by David Brownell
I was a Navy brat. My first real exposure to Army troops and army combat vehicles was when I was about 4-1/2 years old. My father, a Navy Lieutenant, had been assigned to Los Alamos, where the Navy had recently taken over from the Army as the “housekeeping landlord.” Mom and I followed him a few months later, in early summer after we finally had been assigned housing on post. Although I was too young at the time to understand what it all meant, I was curious to see what living on a military post was like. While Dad had been assigned in San Diego, we had lived off-base in apartments.
In 1949, Los Alamos was still a rigorously enforced “closed post” — a highly secret research laboratory for the nation’s nuclear program located on the top of an 8,000-foot mesa. The military ran Los Alamos: labs, housing, schools, and all. The Army still had the task of external security for the post, while the Navy now ran the internal administration, post-engineering and services.
Universities, for the most part, ran the research labs, all with military liaisons and some of the researchers. Some of the labs, such as the weapons labs, were under military directors.
While we lived on Los Alamos, I would see uniforms from all services on post providing internal security guards and patrols and in the offices. Pairs of men in hats and uncomfortably hot-looking, three-piece suits (presumably FBI) were to be seen.
We took the train from San Diego. My dad met us at the Albuquerque station. We stopped in Albuquerque for Mom to register at the low-key Manhattan Project office where her photos and fingerprints were taken to receive her security ID card (I, as a kid, apparently was listed on her ID — I did not rate a photo). Then, we drove to the Los Alamos reservation and up the steep zig-zag road to the top of the mesa.
The road up the mesa had been freshly improved. Having lived in San Diego, I was familiar with the look and smell of freshly-bulldozed dirt roads. Although not a true switchback road, there was a waist-high berm and a substantial turnoff each time the major roadway reversed direction across the face of the mesa. And, this road was steep, much steeper than the civilian streets that we had driven in the hills near San Diego.
At the first turn back of the zig-zag road, we began to climb the lower slope of the mesa. I was fascinated to see a pair of Army jeeps and their crews. They stood behind the berm at the turn off area. One jeep mounted a machine gun, and the other had a back pack radio sitting on the back seat. The five or so soldiers took a good look at us using binoculars. Apparently they were combat troops, as there were no MP markings nor MP brassards.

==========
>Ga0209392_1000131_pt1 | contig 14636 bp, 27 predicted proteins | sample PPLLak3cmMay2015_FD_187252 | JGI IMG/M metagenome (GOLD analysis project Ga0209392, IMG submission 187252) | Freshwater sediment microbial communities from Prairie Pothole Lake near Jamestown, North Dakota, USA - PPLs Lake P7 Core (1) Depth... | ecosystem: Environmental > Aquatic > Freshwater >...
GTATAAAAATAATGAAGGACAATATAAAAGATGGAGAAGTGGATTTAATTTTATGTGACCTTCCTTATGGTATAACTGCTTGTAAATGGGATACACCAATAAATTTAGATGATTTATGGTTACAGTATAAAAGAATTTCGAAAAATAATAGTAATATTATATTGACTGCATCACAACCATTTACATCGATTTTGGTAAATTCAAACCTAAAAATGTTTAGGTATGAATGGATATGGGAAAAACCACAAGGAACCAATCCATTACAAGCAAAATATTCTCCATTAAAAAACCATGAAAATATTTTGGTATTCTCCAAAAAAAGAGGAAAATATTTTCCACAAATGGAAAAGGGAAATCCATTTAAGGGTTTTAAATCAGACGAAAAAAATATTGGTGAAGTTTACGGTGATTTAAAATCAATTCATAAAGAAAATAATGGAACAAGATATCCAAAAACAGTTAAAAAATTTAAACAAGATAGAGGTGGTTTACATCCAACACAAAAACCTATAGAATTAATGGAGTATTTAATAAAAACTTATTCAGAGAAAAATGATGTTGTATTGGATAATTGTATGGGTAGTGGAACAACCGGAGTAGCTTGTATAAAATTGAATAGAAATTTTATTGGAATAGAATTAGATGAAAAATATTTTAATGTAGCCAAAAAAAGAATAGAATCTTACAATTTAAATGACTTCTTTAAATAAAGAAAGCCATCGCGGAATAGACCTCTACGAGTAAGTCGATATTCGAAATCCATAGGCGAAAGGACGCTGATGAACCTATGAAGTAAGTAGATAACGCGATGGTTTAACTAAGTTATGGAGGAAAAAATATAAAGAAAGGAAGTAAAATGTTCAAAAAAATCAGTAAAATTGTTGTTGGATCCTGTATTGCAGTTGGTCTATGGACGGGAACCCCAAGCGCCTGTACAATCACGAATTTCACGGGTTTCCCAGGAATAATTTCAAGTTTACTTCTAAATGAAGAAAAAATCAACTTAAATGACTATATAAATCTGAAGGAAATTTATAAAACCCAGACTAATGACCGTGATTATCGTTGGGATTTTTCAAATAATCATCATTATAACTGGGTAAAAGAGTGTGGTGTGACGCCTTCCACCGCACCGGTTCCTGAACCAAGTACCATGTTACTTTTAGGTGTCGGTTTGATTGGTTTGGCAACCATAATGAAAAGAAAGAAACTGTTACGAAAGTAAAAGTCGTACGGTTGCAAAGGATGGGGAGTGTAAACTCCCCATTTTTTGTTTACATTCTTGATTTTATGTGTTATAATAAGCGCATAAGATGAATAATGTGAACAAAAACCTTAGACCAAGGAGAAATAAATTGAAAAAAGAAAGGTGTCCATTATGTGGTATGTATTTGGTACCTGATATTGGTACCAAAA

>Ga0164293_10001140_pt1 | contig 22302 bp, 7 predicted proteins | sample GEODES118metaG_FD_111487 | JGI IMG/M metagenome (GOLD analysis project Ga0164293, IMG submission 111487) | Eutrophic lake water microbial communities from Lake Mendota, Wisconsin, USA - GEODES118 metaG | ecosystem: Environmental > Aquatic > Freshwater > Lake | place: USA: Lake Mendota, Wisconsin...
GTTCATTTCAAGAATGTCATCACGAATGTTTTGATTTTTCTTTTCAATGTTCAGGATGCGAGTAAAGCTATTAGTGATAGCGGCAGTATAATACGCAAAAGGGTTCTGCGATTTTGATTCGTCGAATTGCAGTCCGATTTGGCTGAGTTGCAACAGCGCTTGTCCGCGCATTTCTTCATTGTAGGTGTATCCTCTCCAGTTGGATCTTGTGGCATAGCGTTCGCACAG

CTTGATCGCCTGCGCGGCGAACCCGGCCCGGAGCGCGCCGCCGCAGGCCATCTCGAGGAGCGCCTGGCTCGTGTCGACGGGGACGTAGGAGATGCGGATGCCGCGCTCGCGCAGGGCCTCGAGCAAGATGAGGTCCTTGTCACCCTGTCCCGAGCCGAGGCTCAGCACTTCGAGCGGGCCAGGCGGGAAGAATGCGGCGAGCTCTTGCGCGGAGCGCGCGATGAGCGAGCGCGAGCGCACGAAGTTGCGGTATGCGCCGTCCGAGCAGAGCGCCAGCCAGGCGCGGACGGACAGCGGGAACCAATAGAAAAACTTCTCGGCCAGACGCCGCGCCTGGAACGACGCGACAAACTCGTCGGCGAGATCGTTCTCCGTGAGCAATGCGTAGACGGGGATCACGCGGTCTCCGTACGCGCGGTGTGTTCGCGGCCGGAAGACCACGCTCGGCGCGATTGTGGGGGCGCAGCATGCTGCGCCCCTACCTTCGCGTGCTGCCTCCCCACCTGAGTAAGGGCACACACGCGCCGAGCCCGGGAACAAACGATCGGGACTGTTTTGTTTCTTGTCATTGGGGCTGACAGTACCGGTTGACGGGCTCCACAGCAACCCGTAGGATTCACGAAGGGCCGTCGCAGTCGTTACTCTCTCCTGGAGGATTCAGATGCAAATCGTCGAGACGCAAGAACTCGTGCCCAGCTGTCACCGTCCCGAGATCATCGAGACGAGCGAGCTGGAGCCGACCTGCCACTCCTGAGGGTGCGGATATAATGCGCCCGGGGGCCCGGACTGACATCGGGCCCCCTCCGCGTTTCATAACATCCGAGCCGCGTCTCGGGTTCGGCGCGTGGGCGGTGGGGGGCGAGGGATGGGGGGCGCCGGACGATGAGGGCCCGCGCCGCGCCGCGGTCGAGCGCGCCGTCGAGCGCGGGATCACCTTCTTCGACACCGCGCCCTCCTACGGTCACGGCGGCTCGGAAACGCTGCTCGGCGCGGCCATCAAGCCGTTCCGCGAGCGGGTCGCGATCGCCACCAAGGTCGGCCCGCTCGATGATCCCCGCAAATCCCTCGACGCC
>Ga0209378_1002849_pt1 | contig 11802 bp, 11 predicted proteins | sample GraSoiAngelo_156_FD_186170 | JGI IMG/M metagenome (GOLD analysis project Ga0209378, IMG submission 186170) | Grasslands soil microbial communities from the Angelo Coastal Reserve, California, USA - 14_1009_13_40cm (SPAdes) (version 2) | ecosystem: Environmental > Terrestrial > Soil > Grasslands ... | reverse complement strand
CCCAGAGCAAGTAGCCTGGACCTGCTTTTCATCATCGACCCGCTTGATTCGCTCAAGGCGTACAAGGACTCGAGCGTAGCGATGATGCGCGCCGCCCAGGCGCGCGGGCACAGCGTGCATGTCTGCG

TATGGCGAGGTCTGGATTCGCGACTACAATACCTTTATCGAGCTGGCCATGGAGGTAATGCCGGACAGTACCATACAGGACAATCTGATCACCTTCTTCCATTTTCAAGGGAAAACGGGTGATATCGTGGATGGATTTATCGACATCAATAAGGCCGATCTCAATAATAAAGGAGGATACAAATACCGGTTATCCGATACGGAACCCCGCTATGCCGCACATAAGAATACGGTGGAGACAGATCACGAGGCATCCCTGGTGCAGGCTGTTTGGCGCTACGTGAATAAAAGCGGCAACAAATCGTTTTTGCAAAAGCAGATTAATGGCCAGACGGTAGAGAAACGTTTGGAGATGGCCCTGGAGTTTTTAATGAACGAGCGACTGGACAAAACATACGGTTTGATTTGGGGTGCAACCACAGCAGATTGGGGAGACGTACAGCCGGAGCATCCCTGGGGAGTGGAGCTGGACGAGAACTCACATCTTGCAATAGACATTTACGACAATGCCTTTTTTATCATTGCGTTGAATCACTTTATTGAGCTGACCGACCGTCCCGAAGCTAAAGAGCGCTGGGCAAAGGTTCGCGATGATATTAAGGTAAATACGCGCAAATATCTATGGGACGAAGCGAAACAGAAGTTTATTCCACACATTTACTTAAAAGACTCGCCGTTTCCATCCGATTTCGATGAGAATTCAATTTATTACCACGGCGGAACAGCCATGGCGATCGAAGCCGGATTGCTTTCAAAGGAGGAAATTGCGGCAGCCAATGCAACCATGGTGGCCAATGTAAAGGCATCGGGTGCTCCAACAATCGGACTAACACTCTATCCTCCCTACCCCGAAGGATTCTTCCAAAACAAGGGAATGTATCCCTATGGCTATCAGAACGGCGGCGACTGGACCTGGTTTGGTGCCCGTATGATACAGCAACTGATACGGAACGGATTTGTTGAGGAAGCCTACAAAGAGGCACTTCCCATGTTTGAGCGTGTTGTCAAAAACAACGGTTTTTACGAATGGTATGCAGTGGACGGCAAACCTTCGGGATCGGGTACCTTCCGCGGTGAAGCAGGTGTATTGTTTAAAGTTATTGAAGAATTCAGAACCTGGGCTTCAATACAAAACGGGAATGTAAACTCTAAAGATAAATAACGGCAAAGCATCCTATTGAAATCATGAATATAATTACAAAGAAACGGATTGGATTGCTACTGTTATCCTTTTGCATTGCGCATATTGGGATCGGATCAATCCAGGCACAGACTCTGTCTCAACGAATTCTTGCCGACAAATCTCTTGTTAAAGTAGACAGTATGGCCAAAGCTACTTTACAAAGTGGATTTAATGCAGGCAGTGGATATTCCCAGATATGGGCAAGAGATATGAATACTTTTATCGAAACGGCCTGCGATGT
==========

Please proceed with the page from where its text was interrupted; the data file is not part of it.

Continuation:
After several minutes of climbing the road, we passed another pair of jeeps; again posted behind a turn off area’s berm. More climbing up the zig-zag road, and we then passed a third pair of jeeps. This time, an officer (gold bars on the collar of his fatigues) studied us through binoculars, while his radio operator spoke into the larger radio physically mounted in the jeep’s rear. A gun jeep mounting a large machine gun backed up the platoon leader.
Finally near the top of the mesa, yet another pair of jeeps with rifle-caliber machine guns were posted a couple turns of the road below the main gate.
Two Army MPs in starched fatigues with white helmets and MP brassards manned the gate, with other MPs inside the gatehouse. I’m not sure now which model of jeep was in use. At my age then, I would not have noticed the differences. In 1949, the jeeps were probably WWII vintage. The early M38 models were not in common service yet.
Apparently, the jeep teams guarding on the approach road were part of a recon platoon. My dad later explained that the Army rotated in either the jeep sections of Armored Cavalry troops or of infantry jeep reconnaissance companies. One team sat on the approach road, while the other platoons of the unit guarded the “back door” at the West Canyon and patrolled the trails on the fenced Los Alamos National Lab reservation.
Today, it is hard to realize just how new, science-fictional and puzzling the topic of high energy physics and the nuclear program was in 1949. Also, it is hard to comprehend just how compartmented, secretive, and frankly, paranoid the government was about our little community at Los Alamos.
They had a right to be paranoid. This was all brand-new except to a small number of scientists and engineers. Other than those fully briefed in on the Manhattan Program, the average, well-read person of today knows much more about atomics than anyone in 1949.
I remember my mother and I attended a public ceremony after they opened the just-completed Linear Accelerator (also called an “Atom Smasher”). We were told it was the first one in the country. I’ve read that it was a mere 33-foot (10 meters) track. As we stood in the crowd, a well-dresed man asked the equally well-dressed man next to him the question that I had on the tip of my own tongue:
“What’s an accelerator?”
“I don’t know. I guess that it accelerates things?”
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